Gases, though generally lighter than air, all have a definite weight. This weight depends upon the volume of the gas and the pressure exerted, as may be proved by means of an instrument called a barometer (Fig. 53). The principle on which the barometer is based may be explained in the following manner.

If you put one end of a tube into a bowl of water and the other end into your mouth, you can draw the water up through the tube into your mouth by sucking. You may think that you suck the water up, but you do not; you merely suck the air out of the tube by means of the muscles of your mouth. The weight of the outer air then presses down on the water in the bowl and forces it up into the tube. As soon as you let the air into the tube again the water runs back into the bowl. If you had a tube 40 ft. in length and could suck all the air out of it, the water would rise up in the tube nearly 34 ft. It would stop at that height, because the weight of the column would just balance the weight of the air which presses down on the surface of the bowl. As the tube is more than 34 ft. long, in the space above the water, there would be nothing, not even air. Such a space is called a vacuum, from the Latin word meaning space without air. If you put the tube into a fluid lighter than water, such as alcohol, the alcohol will rise higher in the tube than 34 ft., because it will take more fluid to balance the weight of the air. If the fluid were heavier than water, as is quicksilver or mercury, it would not rise so high, because it would require less of it to equal and balance the weight of air.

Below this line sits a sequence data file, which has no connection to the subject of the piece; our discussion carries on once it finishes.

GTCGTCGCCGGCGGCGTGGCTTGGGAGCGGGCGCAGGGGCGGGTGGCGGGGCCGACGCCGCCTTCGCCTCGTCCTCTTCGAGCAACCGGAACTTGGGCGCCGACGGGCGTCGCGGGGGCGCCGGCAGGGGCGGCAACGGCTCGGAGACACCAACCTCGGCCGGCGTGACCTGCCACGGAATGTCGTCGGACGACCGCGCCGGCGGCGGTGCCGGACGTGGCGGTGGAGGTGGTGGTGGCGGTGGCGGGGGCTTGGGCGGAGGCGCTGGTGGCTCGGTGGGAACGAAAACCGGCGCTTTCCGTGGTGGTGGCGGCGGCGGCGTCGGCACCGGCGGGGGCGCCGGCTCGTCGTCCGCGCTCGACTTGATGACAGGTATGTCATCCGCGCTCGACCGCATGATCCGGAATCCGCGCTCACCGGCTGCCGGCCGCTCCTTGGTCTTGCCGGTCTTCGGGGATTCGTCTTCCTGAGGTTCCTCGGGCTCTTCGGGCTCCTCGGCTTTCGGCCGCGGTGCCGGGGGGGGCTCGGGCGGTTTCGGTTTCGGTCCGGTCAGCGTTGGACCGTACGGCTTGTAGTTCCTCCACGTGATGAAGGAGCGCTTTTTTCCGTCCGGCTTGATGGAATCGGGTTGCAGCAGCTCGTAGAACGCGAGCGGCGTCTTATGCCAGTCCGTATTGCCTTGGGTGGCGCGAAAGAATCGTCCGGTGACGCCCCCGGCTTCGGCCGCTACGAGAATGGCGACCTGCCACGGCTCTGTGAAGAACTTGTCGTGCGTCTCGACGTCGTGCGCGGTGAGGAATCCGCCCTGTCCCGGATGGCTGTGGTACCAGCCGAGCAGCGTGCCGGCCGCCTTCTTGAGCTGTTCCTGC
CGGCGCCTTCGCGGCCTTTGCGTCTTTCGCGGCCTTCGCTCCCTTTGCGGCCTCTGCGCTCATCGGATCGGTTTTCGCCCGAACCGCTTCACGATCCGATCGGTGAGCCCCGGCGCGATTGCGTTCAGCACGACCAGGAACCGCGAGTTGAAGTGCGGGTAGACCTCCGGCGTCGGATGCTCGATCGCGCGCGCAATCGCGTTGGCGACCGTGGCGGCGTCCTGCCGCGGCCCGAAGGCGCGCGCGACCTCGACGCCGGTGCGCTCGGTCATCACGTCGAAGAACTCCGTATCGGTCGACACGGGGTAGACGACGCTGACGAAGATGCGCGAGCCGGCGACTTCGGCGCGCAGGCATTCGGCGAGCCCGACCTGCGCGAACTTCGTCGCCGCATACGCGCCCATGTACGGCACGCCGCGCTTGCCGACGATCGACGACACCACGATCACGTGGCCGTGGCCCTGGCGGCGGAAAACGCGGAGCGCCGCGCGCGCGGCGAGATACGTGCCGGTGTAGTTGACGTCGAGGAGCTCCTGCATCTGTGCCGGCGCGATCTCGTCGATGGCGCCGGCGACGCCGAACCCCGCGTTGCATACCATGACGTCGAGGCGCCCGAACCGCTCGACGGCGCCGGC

Fig. 53. Simple Barometer.

Fig. 53. Simple Barometer.